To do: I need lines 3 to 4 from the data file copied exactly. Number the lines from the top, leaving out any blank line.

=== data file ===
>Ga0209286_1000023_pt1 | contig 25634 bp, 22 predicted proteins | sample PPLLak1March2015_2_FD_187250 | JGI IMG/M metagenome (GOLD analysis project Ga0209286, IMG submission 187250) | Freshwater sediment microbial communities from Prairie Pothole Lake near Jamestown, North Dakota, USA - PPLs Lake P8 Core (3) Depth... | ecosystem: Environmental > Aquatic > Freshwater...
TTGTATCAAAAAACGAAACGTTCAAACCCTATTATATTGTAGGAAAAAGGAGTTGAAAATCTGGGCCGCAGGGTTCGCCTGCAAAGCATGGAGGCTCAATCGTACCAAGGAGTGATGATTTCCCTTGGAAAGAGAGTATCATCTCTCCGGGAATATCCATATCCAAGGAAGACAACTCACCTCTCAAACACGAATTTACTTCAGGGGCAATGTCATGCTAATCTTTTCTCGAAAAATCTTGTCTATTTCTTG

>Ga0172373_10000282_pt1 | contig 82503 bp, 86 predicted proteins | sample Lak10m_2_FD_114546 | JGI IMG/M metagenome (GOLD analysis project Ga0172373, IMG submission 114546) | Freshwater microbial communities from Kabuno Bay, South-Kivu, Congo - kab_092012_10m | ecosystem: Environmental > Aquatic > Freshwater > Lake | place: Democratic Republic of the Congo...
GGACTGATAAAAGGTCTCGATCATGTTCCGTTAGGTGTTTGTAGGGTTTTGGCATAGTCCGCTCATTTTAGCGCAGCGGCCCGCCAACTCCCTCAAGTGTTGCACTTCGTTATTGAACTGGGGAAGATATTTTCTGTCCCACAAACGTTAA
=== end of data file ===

>Ga0172373_10000282_pt1 | contig 82503 bp, 86 predicted proteins | sample Lak10m_2_FD_114546 | JGI IMG/M metagenome (GOLD analysis project Ga0172373, IMG submission 114546) | Freshwater microbial communities from Kabuno Bay, South-Kivu, Congo - kab_092012_10m | ecosystem: Environmental > Aquatic > Freshwater > Lake | place: Democratic Republic of the Congo...
GGACTGATAAAAGGTCTCGATCATGTTCCGTTAGGTGTTTGTAGGGTTTTGGCATAGTCCGCTCATTTTAGCGCAGCGGCCCGCCAACTCCCTCAAGTGTTGCACTTCGTTATTGAACTGGGGAAGATATTTTCTGTCCCACAAACGTTAA